"It's an incredible loss of knowledge because the purpose of archaeology is to preserve it. What's distressing is we're losing our history, because we've got no way of knowing what they have and understanding what it meant about the place.
"It's an illicit activity that often goes unrecorded. There's not many reports or prosecutions because of the problem of proving it. Unless you catch them in the act, how do you actually prove they were in the field and taking something?"
The issue of evidence is one that continues to rear its head but there have been a number of successful investigations and prosecutions against nighthawks.
In 2012, two men were given conditional discharges of 24 months and forfeited their metal detectors after admitting stealing Roman artefacts from a site in Baylham, Suffolk.
Later that year, in the first ruling of its kind in England, two metal detectorists were slapped with ASBOs for carrying out illegal activities on a protected site near Irchester, a result English Heritage called a "watershed" in battling nighthawks.
More recently, police caught two men scouring High Rocks at Tunbridge Wells with metal detectors. They were dealt with by written warning and voluntarily gave up their equipment.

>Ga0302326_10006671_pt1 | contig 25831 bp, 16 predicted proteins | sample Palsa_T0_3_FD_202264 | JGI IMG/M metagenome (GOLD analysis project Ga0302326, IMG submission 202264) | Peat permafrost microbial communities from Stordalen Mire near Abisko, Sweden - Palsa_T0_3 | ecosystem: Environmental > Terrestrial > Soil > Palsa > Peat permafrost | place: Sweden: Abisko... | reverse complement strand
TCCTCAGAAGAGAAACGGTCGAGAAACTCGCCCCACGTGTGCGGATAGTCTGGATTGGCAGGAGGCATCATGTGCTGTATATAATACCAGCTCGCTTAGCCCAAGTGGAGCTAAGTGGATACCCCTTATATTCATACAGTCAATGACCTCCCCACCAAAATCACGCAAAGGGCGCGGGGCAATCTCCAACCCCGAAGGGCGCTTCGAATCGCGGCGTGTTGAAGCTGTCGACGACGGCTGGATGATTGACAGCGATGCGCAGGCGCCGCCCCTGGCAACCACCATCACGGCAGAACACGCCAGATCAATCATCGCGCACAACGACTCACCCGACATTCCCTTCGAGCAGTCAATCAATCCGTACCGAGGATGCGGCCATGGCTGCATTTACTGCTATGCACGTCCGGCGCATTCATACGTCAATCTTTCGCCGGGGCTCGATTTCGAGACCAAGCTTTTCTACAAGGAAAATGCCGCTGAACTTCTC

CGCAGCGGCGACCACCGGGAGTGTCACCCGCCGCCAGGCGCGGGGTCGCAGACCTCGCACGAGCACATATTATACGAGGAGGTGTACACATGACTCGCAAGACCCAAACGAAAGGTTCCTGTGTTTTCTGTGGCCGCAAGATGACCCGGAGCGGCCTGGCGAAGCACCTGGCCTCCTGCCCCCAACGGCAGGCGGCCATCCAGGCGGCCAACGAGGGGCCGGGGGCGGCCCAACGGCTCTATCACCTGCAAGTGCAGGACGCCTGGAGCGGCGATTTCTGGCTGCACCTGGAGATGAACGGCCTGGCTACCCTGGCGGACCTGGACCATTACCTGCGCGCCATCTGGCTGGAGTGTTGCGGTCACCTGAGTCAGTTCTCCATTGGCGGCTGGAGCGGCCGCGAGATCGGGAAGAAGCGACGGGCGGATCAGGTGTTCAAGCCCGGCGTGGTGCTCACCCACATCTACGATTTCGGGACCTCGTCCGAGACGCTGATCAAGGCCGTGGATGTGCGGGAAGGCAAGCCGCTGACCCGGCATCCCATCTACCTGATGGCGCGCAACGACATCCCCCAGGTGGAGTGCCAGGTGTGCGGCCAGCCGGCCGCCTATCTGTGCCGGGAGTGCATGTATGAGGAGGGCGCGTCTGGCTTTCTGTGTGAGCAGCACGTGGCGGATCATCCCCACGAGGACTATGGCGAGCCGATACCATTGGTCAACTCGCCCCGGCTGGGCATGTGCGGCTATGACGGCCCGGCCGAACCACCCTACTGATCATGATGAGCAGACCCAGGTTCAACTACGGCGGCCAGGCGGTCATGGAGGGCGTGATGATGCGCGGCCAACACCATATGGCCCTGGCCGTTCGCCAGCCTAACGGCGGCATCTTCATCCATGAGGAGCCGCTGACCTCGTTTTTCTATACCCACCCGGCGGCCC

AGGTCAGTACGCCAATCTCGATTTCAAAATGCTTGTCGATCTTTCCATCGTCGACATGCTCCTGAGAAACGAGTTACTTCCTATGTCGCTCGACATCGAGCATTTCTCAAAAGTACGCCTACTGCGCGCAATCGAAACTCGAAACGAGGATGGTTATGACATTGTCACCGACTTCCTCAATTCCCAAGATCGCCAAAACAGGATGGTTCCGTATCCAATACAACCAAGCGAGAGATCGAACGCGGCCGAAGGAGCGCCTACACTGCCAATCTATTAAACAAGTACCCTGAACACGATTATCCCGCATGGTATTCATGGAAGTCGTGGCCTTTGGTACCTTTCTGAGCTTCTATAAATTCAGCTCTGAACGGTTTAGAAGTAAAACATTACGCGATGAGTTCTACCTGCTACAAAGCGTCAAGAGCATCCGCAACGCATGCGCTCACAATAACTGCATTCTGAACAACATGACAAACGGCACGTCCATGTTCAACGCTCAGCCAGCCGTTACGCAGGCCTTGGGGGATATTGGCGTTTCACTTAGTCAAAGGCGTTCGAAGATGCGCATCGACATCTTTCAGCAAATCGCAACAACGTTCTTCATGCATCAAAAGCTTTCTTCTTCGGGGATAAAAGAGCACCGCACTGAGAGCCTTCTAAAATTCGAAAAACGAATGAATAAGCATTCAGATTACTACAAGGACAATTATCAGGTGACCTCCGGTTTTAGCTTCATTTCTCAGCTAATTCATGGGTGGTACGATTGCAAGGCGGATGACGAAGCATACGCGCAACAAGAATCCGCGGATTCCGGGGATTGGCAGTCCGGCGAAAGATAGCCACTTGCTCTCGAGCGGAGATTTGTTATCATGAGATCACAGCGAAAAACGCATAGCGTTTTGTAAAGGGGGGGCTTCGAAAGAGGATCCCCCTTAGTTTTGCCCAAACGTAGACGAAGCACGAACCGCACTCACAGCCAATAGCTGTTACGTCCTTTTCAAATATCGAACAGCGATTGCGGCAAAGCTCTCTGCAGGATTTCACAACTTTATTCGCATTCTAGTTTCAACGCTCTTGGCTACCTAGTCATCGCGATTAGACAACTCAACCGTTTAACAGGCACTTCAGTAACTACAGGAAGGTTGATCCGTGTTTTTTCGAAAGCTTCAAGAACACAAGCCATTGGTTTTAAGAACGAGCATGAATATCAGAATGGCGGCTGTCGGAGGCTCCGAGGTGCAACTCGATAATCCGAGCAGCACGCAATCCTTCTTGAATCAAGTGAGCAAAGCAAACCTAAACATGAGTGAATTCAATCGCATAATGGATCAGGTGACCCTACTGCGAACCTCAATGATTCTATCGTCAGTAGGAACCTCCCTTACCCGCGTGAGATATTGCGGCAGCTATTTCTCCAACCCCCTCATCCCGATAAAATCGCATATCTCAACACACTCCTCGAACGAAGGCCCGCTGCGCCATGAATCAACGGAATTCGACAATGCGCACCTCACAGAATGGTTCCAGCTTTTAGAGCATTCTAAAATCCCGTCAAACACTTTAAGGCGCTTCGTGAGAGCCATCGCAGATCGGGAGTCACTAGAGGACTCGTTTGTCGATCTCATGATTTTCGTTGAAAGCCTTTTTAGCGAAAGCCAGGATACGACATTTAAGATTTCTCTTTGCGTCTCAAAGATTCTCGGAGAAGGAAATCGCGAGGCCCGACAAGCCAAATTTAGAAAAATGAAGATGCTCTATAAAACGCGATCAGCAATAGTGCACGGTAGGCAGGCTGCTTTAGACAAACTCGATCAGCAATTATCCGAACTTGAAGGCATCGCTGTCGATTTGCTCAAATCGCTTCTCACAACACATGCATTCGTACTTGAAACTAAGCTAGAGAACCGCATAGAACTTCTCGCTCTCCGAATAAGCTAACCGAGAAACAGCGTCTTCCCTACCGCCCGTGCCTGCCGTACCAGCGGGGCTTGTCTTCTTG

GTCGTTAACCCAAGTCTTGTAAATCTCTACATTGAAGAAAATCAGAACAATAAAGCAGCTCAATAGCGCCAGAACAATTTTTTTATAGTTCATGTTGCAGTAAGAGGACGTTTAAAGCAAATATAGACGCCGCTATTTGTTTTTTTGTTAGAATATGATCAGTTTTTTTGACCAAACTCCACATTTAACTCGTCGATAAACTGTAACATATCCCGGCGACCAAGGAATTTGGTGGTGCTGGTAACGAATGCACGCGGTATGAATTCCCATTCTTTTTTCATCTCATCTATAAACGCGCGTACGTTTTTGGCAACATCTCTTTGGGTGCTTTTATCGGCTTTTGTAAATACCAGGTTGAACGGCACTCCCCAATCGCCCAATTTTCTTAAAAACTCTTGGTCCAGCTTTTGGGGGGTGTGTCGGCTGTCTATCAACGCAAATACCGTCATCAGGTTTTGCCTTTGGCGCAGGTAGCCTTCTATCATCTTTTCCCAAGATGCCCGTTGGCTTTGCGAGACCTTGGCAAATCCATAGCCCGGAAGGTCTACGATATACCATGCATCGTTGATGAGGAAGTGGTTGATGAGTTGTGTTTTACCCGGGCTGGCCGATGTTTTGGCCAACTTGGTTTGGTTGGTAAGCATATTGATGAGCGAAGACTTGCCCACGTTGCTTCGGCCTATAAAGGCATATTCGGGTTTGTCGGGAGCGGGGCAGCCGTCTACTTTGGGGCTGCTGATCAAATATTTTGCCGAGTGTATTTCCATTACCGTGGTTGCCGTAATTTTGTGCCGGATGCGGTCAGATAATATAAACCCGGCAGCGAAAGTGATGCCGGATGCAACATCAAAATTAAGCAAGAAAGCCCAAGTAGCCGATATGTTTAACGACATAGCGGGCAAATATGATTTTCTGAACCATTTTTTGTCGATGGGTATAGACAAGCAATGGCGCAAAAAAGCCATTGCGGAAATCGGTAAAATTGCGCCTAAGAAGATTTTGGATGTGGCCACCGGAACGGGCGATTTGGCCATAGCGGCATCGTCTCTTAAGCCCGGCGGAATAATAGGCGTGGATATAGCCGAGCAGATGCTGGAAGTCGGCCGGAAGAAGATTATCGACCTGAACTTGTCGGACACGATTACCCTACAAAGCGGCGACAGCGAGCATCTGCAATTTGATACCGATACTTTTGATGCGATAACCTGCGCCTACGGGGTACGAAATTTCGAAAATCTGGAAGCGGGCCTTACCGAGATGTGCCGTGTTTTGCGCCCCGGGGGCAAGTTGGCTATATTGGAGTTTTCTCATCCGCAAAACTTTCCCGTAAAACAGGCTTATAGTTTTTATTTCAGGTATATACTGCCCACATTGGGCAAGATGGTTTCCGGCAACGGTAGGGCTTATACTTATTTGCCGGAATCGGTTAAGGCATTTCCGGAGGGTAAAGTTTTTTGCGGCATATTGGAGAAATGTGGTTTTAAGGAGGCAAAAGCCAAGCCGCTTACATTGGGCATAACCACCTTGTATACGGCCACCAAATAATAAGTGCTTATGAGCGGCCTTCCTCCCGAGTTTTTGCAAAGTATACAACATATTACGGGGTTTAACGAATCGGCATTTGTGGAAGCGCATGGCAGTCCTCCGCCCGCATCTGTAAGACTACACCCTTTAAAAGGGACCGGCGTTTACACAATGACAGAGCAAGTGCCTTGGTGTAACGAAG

But what happens to those who successfully evade the law?
Some simply sell what they can at the pub, says Mr Heyworth. But many turn to internet sites like eBay and Etsy.
Discovery and Reporting of Treasure
- When someone discovers an artefact or coins that she or he believes meets the criteria for treasure they have 14 days within which they should notify the coroner in that district.
- Most people who find potential treasure take the item to their local Finds Liaison Officer (FLO) who aid in the initial identification of the find and can also report the find to the coroner on behalf of the finder
- The FLO will also report the find to the British Museum who will issue a treasure reference number